Wednesday, May 10, 2023

Trish Esden

Trish Esden loves museums, gardens, wilderness, dogs and birds, in various order depending on the day. She lives in Northern Vermont where she deals antiques with her husband, a profession she’s been involved with since her teens. Don’t ask what her favorite type of antique is. She loves hunting down old bottles and rusty barn junk as much as she enjoys fine art and furnishings.

Esden's new novel is A Wealth of Deception.

My Q&A with the author:

How much work does your title do to take readers into the story?

The title of A Wealth of Deception pulls a lot of weight as far as telling readers what to expect from the book. For one thing, it’s the second novel in the Scandal Mountain Antiques Mystery series. As such, the title has a similar word structure and physical appearance to the title of the previous book in the series, The Art of the Decoy. Along with the series title and dark tone of the cover image, A Wealth of Deception’s title is intended to tell readers that the book is a traditional mystery with a slightly ominous tone and a rural setting. The word ‘deception’ hints at the crime which a reader can expect to encounter. ‘Wealth’ is a word that has more than one meaning—and all apply in this case. In truth, the title is intended as a word puzzle for the reader to untangle as they read the novel and solve the story’s central mystery.

What's in a name?

My husband doesn’t read my novels while I’m working on them or even afterwards, but he does help me brainstorm sometimes. When I told him I needed an old fashion New England name for a twenty-something character that was smart and strong-willed, he immediately suggested Edie Brown, the name of his very independent and down-to-earth grandmother. As soon as he said it, I knew the name was perfect for the character.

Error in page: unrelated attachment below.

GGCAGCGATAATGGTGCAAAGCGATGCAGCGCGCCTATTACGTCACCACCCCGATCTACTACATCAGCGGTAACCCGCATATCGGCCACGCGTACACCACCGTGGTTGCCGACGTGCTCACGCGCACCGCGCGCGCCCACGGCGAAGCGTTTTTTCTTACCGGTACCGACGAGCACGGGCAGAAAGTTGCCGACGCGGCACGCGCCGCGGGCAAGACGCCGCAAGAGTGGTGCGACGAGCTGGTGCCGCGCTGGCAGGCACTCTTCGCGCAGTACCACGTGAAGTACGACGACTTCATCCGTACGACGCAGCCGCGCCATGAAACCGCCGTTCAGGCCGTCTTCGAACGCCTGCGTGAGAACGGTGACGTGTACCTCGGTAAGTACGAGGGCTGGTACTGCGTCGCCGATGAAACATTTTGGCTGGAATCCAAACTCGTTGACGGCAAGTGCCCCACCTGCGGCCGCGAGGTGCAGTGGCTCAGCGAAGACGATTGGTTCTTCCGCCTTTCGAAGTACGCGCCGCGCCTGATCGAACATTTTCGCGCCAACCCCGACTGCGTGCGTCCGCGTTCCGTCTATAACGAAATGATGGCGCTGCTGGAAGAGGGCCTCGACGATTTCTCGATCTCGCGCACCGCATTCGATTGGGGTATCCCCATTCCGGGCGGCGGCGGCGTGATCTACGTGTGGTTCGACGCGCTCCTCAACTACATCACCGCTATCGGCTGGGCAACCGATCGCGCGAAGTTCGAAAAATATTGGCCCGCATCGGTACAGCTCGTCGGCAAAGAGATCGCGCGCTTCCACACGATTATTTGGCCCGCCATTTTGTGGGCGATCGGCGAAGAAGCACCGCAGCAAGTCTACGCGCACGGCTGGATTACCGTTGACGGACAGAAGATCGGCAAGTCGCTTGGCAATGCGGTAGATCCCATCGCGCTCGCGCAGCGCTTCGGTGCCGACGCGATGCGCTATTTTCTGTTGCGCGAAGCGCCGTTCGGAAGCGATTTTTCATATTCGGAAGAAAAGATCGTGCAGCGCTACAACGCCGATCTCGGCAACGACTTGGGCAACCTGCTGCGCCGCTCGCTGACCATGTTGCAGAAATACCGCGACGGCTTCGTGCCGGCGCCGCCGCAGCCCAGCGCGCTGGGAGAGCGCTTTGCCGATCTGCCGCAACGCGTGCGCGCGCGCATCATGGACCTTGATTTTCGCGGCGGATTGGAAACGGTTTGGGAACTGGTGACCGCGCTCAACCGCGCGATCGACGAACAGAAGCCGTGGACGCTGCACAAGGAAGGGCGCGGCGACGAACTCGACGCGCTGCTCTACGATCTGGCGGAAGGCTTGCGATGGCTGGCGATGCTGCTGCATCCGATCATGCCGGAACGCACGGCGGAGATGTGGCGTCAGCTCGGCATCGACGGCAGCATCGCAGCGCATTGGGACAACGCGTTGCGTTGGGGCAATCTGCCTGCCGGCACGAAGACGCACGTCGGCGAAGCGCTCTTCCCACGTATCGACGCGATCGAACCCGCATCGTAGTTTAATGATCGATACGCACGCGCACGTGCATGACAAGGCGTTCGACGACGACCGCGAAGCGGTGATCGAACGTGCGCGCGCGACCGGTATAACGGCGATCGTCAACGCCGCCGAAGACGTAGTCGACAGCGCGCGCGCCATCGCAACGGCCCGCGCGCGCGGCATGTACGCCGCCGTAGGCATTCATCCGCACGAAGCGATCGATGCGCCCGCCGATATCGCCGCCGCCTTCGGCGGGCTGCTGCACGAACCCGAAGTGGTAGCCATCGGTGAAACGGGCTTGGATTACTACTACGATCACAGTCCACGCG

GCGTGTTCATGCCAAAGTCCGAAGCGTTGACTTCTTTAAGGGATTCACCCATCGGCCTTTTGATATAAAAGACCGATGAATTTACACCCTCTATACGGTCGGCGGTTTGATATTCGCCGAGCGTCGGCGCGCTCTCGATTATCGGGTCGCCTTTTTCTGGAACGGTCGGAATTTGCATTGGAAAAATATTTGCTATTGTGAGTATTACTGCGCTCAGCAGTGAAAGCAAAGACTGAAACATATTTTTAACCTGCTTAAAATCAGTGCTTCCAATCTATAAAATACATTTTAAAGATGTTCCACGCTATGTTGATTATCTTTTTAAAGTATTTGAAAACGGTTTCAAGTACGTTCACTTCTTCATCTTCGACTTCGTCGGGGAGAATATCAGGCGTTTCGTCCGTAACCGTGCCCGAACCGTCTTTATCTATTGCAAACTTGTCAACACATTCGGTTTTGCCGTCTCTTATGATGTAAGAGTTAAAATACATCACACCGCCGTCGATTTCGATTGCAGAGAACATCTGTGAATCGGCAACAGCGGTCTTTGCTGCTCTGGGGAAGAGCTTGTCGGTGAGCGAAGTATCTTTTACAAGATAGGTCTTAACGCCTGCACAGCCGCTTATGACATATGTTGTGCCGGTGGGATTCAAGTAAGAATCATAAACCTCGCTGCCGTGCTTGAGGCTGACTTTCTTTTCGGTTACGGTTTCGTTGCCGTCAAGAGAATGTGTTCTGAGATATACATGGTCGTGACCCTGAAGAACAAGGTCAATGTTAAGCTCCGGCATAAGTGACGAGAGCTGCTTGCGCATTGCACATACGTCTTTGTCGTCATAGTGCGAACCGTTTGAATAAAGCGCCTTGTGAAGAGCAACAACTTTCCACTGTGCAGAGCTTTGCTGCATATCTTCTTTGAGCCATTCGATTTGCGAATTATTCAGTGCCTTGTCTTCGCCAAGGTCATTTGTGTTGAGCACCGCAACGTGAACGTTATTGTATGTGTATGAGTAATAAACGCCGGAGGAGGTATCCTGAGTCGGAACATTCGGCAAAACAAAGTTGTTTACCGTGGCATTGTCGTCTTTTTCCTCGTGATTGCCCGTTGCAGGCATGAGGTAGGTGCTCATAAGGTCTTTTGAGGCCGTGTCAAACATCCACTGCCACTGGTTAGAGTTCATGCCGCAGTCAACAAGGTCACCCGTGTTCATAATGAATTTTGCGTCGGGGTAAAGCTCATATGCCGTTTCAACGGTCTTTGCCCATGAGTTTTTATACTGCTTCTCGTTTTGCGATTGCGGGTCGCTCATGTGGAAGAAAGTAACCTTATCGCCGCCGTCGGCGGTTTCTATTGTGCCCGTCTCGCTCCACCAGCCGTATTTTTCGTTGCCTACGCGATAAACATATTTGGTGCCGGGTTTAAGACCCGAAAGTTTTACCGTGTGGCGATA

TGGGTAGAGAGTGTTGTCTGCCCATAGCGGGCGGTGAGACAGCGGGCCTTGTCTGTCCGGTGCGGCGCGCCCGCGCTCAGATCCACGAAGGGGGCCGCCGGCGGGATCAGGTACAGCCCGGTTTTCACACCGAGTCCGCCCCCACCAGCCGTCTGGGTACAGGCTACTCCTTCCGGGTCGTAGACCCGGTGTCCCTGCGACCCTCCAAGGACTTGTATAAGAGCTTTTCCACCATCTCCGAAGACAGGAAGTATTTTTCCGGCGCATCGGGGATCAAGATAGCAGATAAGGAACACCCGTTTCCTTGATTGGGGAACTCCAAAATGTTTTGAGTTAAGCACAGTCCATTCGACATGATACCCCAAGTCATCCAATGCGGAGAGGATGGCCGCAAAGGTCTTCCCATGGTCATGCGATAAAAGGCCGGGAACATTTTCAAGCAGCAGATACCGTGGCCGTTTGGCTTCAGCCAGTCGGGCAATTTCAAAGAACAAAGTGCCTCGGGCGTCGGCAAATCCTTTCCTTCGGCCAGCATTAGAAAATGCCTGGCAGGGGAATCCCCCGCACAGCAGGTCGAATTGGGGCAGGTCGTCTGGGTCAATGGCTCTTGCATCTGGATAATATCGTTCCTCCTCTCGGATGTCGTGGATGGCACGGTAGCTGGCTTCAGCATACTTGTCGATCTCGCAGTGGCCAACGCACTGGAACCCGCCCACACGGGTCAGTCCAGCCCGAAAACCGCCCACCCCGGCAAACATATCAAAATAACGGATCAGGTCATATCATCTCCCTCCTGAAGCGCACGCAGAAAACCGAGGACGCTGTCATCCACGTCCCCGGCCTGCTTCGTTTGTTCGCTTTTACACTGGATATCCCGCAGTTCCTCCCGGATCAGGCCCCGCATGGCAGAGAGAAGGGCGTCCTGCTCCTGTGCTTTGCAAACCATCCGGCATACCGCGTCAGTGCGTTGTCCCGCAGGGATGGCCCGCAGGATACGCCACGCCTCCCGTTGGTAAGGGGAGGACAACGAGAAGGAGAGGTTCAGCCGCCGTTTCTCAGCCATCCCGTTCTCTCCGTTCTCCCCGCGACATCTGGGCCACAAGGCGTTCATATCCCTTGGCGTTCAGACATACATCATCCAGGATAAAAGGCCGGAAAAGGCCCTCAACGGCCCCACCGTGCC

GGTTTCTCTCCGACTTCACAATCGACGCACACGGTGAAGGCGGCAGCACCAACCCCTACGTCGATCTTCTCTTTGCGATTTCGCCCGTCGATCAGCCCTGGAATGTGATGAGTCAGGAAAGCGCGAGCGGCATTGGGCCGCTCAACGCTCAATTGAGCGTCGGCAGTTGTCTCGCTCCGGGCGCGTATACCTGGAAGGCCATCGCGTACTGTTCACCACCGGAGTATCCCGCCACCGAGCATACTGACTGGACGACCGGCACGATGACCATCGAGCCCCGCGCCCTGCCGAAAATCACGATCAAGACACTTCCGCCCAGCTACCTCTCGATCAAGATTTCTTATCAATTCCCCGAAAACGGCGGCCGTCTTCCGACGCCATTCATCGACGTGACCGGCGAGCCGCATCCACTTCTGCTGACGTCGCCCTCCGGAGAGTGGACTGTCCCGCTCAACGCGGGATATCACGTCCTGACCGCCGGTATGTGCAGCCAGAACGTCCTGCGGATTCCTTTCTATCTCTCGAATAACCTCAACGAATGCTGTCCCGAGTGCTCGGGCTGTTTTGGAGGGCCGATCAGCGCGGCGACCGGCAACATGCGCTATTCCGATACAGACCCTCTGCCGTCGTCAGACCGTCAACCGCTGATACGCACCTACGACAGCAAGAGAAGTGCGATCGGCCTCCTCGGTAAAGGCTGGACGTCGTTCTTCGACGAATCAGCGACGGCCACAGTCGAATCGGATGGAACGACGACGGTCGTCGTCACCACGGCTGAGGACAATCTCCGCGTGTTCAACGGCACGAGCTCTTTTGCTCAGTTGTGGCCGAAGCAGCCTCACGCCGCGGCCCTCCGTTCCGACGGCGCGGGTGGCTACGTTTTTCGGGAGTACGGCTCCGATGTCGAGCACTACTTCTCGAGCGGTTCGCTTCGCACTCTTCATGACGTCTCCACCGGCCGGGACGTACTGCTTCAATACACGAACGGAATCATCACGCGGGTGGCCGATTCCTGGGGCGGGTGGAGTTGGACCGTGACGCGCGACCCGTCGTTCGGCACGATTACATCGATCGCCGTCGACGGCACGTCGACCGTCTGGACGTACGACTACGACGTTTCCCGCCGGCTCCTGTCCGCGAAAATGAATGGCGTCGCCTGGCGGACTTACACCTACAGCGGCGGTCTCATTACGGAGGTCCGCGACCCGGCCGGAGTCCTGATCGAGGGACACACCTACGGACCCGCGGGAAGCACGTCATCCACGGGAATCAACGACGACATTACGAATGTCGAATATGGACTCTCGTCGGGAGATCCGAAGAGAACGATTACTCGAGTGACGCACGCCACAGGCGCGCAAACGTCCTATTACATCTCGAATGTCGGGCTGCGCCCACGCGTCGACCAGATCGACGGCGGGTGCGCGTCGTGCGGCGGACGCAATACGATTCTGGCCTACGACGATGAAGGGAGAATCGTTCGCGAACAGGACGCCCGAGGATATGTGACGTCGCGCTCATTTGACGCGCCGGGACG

How surprised would your teenage reader self be by your novel?

Teenage me wouldn’t be shocked in the least. Well, maybe she might be surprised that the romance in the novel doesn’t play a larger role. In my teens, I was reading gothic romance novels and writing them in my room at night by candlelight. I also first started buying and selling antiques in my teens (a business that I now do fulltime). Antiques, art, and writing have always played a large part in my life.

Do you find it harder to write beginnings or endings? Which do you change more?

I actually write the beginning and the end of novels at the same time, and any changes I make to one is immediately reflected by revisions to the other. Let me explain, one of the things that makes a novel feel satisfying to me is when the end mirrors the beginning in one or more ways—setting, tone, emotion, repeated words, or images…. At the same time, the end needs to show how the main character has changed due to the events she’s been through. A Wealth of Deception is my eighth traditionally published novel and I’ve used this technique for each and every one of them.
Visit Trish Esden's website.

--Marshal Zeringue